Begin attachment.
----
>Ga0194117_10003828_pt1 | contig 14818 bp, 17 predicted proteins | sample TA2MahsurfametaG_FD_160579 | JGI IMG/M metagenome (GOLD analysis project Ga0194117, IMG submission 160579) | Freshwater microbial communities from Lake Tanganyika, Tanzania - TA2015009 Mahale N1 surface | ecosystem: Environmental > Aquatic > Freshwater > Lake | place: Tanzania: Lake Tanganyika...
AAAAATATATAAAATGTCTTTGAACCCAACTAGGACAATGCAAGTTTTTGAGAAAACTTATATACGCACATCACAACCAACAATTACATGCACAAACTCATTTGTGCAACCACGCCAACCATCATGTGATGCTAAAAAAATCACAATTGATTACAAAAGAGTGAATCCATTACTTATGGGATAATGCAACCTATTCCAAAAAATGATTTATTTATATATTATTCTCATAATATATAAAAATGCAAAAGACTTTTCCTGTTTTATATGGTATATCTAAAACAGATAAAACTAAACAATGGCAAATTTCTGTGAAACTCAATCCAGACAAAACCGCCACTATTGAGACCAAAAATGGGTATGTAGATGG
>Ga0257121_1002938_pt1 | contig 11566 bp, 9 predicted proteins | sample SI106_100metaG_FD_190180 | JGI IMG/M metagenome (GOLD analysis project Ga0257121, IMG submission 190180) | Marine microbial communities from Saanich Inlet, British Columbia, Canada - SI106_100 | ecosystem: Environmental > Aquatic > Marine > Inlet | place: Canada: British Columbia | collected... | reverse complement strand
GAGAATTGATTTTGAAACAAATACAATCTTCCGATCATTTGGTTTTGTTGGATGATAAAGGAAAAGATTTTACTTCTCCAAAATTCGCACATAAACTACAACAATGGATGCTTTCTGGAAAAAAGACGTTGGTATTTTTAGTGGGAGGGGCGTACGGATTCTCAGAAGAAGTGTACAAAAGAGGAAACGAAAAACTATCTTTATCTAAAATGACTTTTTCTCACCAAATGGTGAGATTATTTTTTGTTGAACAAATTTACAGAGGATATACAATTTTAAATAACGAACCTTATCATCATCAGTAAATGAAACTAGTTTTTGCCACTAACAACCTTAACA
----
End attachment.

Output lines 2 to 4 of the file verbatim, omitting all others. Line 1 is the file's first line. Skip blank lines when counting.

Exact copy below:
AAAAATATATAAAATGTCTTTGAACCCAACTAGGACAATGCAAGTTTTTGAGAAAACTTATATACGCACATCACAACCAACAATTACATGCACAAACTCATTTGTGCAACCACGCCAACCATCATGTGATGCTAAAAAAATCACAATTGATTACAAAAGAGTGAATCCATTACTTATGGGATAATGCAACCTATTCCAAAAAATGATTTATTTATATATTATTCTCATAATATATAAAAATGCAAAAGACTTTTCCTGTTTTATATGGTATATCTAAAACAGATAAAACTAAACAATGGCAAATTTCTGTGAAACTCAATCCAGACAAAACCGCCACTATTGAGACCAAAAATGGGTATGTAGATGG
>Ga0257121_1002938_pt1 | contig 11566 bp, 9 predicted proteins | sample SI106_100metaG_FD_190180 | JGI IMG/M metagenome (GOLD analysis project Ga0257121, IMG submission 190180) | Marine microbial communities from Saanich Inlet, British Columbia, Canada - SI106_100 | ecosystem: Environmental > Aquatic > Marine > Inlet | place: Canada: British Columbia | collected... | reverse complement strand
GAGAATTGATTTTGAAACAAATACAATCTTCCGATCATTTGGTTTTGTTGGATGATAAAGGAAAAGATTTTACTTCTCCAAAATTCGCACATAAACTACAACAATGGATGCTTTCTGGAAAAAAGACGTTGGTATTTTTAGTGGGAGGGGCGTACGGATTCTCAGAAGAAGTGTACAAAAGAGGAAACGAAAAACTATCTTTATCTAAAATGACTTTTTCTCACCAAATGGTGAGATTATTTTTTGTTGAACAAATTTACAGAGGATATACAATTTTAAATAACGAACCTTATCATCATCAGTAAATGAAACTAGTTTTTGCCACTAACAACCTTAACA